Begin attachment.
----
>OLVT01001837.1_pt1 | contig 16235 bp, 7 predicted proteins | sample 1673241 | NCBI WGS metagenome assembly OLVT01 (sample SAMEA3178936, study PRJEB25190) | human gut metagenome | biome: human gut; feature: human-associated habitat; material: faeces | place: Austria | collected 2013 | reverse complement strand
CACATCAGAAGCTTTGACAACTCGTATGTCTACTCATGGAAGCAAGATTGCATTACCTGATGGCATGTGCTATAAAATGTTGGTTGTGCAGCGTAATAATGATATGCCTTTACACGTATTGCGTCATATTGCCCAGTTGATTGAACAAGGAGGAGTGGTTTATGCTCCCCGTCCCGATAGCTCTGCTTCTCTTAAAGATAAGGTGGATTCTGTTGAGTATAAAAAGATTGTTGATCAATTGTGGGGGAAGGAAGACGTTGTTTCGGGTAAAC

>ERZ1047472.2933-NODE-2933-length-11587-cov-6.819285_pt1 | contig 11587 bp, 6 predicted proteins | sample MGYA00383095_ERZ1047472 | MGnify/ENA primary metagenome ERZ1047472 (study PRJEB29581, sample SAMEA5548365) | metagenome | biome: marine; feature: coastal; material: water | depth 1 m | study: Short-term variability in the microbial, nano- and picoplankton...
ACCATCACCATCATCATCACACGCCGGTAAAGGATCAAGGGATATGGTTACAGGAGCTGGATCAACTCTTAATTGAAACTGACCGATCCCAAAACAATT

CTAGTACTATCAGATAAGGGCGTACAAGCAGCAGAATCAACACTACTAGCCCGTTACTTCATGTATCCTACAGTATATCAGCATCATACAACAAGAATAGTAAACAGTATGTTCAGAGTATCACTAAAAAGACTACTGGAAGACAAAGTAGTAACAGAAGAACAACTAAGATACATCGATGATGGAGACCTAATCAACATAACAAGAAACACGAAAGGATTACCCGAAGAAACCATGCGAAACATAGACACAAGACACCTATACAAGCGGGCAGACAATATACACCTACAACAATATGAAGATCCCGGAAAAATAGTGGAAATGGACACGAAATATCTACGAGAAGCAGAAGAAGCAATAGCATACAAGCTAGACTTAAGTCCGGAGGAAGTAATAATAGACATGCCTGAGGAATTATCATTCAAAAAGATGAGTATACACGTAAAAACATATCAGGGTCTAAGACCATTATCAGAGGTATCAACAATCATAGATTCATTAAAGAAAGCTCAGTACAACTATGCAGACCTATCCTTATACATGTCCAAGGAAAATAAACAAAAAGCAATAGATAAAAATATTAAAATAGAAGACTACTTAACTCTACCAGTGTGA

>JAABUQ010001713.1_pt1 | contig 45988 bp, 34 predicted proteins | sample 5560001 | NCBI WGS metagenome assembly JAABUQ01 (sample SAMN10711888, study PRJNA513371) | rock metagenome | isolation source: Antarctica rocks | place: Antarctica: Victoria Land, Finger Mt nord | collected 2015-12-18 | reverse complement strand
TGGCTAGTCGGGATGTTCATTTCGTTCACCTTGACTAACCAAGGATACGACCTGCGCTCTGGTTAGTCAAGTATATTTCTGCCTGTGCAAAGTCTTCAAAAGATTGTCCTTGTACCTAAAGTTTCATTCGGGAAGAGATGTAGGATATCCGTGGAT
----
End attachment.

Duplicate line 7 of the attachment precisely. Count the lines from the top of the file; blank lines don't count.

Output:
TGGCTAGTCGGGATGTTCATTTCGTTCACCTTGACTAACCAAGGATACGACCTGCGCTCTGGTTAGTCAAGTATATTTCTGCCTGTGCAAAGTCTTCAAAAGATTGTCCTTGTACCTAAAGTTTCATTCGGGAAGAGATGTAGGATATCCGTGGAT